Every person with diabetes has one: a story of a diabetes-related comment they received that completely left them reeling. There are memes and videos dedicated to these comments. The wise folks at Behavioral Diabetes Institute even made pocket-sized etiquette cards you can hand out to try to save people from their own big mouths. And you’d think it would all be enough to maybe keep people from making hurtful, embarrassing, and woefully misinformed comments to people with diabetes – but from my own life experience, it’s not.
So here it is: 10 Things Not to Ask of or Say To, About, or Around a Person with Diabetes.
Listen, I know. No one hates the invasive nature of diabetes more than people with diabetes themselves. The poking, the bleeding, the alcohol-swabbing, the insertion of metal objects into subcutaneous tissue. But we do it to survive, and when you call us out for disturbing your delicate sensibilities when we’re just trying to juice up for a slice at the local pizzeria, it’s not helping anyone. Maybe just look away, or go get another beer. Cheers!
9. “Are you well controlled?”
I used to think it was just weird primary care physicians who asked this question, but a fellow person with diabetes actually posed this query to me at a barbeque a few weeks ago. First of all, “well controlled” is different for everyone. Second of all, none of your beeswax. And third of all, if I say “no,” what kind of question are you going to ask me next? Let’s talk about the weather, shall we?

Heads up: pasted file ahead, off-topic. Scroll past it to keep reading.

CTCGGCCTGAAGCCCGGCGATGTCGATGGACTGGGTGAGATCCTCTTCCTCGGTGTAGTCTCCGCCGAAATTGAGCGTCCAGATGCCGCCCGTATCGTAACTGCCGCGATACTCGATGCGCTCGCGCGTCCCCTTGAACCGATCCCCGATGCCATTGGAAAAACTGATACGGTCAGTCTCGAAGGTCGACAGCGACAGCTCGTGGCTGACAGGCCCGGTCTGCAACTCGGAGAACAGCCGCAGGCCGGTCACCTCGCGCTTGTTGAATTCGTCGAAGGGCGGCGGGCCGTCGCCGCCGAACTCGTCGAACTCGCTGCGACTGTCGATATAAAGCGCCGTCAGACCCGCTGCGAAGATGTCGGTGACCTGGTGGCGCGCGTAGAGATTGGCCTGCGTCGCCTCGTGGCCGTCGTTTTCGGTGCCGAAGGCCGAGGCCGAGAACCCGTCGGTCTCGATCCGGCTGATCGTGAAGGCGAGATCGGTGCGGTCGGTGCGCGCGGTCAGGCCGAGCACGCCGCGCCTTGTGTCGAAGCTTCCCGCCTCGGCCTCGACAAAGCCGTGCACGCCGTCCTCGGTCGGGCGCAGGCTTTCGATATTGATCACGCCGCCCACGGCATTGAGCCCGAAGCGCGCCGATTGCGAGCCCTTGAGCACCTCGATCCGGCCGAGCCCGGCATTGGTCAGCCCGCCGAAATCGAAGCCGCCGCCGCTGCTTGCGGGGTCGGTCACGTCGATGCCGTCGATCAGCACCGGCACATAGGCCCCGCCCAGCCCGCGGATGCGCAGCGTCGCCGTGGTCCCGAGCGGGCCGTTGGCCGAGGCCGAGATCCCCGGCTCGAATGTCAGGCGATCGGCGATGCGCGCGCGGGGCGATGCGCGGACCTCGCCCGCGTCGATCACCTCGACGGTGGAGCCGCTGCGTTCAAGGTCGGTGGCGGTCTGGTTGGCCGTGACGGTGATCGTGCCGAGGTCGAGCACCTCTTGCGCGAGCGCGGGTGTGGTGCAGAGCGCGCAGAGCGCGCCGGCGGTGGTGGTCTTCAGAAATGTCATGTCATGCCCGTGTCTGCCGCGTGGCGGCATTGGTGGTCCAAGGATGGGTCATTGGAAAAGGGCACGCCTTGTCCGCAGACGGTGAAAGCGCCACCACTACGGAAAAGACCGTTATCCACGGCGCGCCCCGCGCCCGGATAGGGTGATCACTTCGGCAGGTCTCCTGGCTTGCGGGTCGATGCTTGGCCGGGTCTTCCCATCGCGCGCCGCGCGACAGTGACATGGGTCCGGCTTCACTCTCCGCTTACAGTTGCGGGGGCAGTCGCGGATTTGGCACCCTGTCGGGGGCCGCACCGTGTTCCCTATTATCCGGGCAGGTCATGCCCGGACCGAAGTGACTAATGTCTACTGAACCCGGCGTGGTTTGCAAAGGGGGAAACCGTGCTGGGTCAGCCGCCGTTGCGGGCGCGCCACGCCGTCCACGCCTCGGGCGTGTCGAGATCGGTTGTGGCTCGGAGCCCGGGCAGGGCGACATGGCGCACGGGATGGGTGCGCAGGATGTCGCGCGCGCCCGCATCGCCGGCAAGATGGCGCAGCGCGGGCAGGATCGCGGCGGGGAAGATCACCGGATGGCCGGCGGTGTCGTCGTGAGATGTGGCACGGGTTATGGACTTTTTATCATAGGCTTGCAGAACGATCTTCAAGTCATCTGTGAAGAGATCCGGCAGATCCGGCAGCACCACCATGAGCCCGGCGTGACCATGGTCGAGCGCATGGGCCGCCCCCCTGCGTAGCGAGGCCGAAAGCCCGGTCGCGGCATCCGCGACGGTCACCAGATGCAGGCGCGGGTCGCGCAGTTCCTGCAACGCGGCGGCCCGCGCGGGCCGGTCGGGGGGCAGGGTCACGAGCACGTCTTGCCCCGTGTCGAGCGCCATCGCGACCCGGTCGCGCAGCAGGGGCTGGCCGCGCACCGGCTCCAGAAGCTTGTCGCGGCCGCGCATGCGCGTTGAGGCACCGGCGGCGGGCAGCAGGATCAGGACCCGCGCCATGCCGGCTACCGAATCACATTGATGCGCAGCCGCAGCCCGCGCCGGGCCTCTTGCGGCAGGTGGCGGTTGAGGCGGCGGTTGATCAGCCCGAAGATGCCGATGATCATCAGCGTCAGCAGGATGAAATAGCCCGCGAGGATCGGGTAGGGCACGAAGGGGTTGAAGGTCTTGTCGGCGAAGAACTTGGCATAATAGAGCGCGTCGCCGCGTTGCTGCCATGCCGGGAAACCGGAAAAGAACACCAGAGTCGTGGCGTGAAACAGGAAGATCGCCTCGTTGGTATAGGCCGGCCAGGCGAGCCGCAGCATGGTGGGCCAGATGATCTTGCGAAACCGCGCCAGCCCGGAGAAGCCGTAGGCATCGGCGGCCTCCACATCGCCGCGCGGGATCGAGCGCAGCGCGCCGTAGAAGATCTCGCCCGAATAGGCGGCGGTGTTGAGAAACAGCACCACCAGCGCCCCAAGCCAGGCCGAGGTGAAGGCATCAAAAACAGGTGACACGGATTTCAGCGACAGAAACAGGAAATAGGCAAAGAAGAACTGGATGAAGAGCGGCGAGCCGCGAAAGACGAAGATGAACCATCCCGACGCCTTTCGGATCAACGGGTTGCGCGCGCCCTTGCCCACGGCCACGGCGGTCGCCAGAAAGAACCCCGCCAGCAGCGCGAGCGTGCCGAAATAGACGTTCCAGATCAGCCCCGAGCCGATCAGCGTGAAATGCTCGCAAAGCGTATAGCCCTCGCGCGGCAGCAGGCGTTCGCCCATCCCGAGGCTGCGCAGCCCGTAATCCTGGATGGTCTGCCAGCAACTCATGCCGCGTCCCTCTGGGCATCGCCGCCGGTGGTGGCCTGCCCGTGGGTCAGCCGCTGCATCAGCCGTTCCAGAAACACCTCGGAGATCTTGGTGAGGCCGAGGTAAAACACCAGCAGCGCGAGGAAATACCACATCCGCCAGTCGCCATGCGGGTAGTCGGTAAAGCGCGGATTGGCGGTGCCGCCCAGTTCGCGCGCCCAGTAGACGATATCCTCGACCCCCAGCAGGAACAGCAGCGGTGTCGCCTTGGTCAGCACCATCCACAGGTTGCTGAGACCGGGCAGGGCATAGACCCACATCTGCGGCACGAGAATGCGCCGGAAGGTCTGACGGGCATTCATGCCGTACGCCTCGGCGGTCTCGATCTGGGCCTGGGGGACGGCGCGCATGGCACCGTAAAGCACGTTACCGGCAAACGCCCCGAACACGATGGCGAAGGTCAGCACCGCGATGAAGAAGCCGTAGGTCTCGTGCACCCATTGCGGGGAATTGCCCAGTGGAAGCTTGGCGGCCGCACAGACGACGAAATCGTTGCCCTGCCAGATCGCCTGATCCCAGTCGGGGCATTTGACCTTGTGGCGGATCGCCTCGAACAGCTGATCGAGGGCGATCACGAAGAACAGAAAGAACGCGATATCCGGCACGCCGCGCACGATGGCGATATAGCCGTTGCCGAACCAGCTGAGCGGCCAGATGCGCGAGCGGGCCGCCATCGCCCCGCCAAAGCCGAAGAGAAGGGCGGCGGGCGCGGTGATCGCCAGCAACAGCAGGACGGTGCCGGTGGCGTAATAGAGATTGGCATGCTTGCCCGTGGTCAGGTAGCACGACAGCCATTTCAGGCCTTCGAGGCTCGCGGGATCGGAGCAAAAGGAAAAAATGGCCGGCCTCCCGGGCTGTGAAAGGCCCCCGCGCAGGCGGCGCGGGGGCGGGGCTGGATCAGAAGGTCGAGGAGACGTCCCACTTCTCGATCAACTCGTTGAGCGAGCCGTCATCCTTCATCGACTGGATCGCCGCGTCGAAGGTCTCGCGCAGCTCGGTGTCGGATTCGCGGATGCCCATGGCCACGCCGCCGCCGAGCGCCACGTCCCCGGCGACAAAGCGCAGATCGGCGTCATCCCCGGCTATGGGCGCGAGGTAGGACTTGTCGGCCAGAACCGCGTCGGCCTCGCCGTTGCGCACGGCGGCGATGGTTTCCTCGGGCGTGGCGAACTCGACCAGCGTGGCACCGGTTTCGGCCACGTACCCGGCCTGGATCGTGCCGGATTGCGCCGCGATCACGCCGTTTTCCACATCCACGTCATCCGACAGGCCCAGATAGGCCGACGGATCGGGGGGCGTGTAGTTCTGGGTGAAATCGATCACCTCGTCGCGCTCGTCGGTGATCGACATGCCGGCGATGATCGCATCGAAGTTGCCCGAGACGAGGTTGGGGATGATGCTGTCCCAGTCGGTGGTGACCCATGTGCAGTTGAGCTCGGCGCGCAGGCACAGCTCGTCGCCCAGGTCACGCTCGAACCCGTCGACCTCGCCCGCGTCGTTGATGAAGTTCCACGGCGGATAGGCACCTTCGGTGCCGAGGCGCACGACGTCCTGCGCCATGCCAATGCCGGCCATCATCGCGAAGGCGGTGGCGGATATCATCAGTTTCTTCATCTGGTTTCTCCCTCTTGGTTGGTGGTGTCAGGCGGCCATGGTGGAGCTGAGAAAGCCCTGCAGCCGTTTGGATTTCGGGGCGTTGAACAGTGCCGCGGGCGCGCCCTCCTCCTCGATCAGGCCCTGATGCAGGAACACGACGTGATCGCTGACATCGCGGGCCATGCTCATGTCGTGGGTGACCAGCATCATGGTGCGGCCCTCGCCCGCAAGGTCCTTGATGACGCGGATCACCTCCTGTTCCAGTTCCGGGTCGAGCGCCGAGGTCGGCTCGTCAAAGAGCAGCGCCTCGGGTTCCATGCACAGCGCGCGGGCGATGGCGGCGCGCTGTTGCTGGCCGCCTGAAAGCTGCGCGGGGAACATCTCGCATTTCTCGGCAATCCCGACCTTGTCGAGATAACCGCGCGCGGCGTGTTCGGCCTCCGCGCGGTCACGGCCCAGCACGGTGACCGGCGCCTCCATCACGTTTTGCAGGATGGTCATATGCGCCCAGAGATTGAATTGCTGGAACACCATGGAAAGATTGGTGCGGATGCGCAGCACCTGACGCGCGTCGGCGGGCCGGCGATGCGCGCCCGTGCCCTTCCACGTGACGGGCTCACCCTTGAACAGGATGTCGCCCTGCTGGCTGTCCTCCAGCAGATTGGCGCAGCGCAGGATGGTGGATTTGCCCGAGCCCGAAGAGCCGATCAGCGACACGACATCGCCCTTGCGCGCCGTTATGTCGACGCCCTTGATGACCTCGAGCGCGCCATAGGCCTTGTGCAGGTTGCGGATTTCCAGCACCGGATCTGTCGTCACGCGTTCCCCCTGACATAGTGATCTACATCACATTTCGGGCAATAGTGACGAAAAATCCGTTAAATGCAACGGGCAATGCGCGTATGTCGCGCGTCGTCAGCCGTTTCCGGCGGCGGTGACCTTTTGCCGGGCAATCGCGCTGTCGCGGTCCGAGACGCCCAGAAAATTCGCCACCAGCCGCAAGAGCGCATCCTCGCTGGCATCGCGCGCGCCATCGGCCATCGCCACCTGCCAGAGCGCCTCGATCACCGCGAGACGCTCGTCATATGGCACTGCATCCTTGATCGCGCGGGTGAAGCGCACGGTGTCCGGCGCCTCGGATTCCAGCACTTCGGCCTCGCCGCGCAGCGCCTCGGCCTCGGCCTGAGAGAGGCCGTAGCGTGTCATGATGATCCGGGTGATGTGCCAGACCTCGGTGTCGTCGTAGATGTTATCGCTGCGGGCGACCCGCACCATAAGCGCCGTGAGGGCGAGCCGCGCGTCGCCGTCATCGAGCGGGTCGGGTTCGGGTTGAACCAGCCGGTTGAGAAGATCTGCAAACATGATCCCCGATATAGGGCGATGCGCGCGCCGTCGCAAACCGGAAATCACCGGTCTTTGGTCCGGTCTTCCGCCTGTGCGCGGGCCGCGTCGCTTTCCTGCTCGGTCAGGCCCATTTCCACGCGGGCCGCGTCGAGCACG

8. “Aren’t you worried about having kids?”
Yes! The price of higher education is insane! Bullying in schools! Sleepless nights and breastfeeding drama! Climate change and – oh, you’re talking about diabetes? Well, yeah. Probably every person with diabetes, female and otherwise, has worried about the effect of the disease on his or her future offspring. But it’s another subject that’s none of your business, and you expressing your concern only causes more stress, more worry, and more frequent urges to kick things. The truth is, people with diabetes conceive, carry and deliver healthy little peanuts all the time, and have been since the invention of insulin. The only person who’s allowed to ask me this question is my obstetrician. On a good day.
7. “Can you eat that?”
As long as I still have functioning teeth, yes. Here, watch me chew.
If and when you see a person with diabetes eating a cupcake or drinking a giant cup of juice or a gin and tonic, please consider the following possibilities:
- That person’s blood sugar is low, and she needs to eat to remain alive, conscious and healthy. Diabetes doesn’t mean never eating sugar; it means balancing blood sugar levels with food, insulin, other medications, and exercise – and sometimes that necessitates a handful of jelly beans.
- It’s a special occasion, and the person with diabetes has waited – and planned – all week to eat that ice cream cone. Don’t ruin it for him.
- It’s not a special occasion, and that person just wanted an ice cream cone. Trust that she knows – and tries – enough to keep herself healthy, even if there’s ice cream or tequila involved.
6. “At least it’s manageable/not cancer.”